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Authors

  1. Cofran, Jessica M. MSN, RN, TCRN, CSTR, CAISS
  2. Teasley-Bennett, Jamie M. BSN, RN, TCRN
  3. McFann, Kim PhD
  4. Dunn, Julie A. MD, MS, FACS
  5. Martin, Kathleen D. MSN, RN

Abstract

BACKGROUND: Trauma performance improvement programs are required by the American College of Surgeons to review all nonsurgical admissions if the annual rate exceeds 10%. These reviews can have varying consistency between reviewers, are time consuming, and the consequent aggregate data are difficult to evaluate for trends.

 

OBJECTIVE: This study set forth to standardize nonsurgical admission review through validation of the Nelson tool, which is a published objective scoring tool to determine the appropriateness of nonsurgical admissions. We hypothesized that implementation of this tool would facilitate earlier identification of events resulting in meaningful intervention and a reduction of inappropriate nonsurgical admissions.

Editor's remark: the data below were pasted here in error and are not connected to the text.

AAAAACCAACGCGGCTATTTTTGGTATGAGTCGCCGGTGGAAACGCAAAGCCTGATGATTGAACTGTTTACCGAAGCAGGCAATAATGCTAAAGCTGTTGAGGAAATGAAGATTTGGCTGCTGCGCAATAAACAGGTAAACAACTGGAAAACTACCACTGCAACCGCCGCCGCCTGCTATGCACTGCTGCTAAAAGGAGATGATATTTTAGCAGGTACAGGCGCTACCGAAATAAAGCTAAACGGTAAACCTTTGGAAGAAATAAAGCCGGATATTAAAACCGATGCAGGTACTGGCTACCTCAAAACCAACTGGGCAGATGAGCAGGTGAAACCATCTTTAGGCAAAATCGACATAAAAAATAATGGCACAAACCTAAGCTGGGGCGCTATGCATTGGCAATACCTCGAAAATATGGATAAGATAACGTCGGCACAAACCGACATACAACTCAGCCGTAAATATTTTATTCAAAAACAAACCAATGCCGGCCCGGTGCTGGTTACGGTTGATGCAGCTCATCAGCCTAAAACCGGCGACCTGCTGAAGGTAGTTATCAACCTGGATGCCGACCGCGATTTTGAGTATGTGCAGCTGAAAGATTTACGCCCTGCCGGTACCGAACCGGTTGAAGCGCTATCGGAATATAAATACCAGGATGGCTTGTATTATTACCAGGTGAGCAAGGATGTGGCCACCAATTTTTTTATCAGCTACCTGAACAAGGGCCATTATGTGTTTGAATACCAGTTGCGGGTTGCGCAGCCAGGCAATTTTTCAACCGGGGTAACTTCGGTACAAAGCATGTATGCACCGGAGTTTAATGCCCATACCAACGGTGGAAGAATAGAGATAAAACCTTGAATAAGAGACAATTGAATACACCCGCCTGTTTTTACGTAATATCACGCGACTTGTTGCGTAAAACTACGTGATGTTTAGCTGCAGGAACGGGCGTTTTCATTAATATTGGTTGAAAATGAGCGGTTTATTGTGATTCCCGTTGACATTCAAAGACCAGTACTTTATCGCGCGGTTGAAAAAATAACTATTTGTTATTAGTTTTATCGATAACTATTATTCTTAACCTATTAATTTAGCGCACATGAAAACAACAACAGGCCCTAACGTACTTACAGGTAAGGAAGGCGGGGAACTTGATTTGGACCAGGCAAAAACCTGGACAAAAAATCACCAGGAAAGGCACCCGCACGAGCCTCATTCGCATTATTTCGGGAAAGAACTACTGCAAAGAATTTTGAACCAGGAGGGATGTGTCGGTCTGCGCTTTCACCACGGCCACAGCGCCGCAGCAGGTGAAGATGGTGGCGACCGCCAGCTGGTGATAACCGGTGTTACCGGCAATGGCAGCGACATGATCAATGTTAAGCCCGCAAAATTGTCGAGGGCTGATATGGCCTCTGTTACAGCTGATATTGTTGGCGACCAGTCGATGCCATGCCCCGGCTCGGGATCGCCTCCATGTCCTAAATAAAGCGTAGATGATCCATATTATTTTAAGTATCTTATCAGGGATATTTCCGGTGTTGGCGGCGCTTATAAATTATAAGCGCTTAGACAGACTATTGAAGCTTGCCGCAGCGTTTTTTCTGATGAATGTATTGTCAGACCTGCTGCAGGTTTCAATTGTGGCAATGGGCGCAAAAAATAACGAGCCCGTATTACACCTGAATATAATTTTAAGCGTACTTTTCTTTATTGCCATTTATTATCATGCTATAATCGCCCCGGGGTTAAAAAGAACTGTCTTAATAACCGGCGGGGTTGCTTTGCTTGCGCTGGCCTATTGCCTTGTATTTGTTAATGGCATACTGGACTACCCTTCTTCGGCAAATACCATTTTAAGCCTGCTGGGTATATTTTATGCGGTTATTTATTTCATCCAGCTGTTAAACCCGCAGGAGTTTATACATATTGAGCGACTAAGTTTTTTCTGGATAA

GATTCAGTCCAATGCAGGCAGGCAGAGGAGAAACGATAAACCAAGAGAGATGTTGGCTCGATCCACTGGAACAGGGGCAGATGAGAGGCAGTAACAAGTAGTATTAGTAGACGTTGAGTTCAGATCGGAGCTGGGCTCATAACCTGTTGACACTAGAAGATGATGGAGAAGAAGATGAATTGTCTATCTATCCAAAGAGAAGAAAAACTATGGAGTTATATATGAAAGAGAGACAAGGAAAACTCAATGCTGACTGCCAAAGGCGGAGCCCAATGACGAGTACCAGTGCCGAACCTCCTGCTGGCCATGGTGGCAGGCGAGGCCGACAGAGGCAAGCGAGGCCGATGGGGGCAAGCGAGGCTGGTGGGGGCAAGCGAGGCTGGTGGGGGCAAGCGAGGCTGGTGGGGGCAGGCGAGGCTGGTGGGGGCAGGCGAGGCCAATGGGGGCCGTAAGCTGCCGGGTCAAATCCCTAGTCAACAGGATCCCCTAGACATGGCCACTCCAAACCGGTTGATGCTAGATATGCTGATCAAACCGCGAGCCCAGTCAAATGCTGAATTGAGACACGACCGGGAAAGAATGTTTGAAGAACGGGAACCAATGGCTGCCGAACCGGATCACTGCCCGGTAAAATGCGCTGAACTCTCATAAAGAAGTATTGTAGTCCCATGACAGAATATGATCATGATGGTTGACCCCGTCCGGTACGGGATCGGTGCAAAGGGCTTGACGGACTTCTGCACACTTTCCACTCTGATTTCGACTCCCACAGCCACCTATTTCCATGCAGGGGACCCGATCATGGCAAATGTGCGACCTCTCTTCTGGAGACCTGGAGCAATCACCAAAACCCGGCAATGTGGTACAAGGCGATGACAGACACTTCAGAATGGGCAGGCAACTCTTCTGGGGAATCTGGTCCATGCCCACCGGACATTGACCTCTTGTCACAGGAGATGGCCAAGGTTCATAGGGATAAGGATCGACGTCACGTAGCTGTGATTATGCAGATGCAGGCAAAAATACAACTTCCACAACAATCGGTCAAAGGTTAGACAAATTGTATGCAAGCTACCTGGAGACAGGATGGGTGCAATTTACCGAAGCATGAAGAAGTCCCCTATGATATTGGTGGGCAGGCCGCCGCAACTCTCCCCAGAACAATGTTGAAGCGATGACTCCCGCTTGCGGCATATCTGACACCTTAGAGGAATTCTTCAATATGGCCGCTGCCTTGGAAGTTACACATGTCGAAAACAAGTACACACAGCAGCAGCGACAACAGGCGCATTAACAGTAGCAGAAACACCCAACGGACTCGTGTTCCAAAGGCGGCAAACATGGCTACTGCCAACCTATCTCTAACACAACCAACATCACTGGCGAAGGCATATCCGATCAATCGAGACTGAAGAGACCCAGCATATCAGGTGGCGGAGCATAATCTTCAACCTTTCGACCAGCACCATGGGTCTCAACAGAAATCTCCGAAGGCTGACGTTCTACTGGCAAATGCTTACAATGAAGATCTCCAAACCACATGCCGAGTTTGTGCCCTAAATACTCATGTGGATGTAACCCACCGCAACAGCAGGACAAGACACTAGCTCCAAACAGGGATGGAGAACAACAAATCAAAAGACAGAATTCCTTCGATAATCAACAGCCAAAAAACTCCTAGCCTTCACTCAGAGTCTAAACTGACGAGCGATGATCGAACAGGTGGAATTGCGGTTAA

METHODS: The Nelson tool and scoring was integrated into the nonsurgical admission review process. A customized audit filter and report were built in the trauma registry. Data were reviewed with respect to scores and admitting service. Statistical analysis included using analysis of variance and t tests to examine differences between admitting services, [chi]2 test of independence or Fisher's exact to test the association of categorical variables, and ordinal logistic regression to test the ability of the total Nelson tool to predict appropriateness of admission.

 

RESULTS: Using the Nelson tool, scores resulted in appropriate admission service in over 90% of cases. Implementation of the tool resulted in a decreased performance improvement workload with a 78% reduction in nonsurgical admission cases required to go to secondary level of review.

 

CONCLUSIONS: Utilization of a validated scoring tool decreases performance improvement workload without compromising patient safety.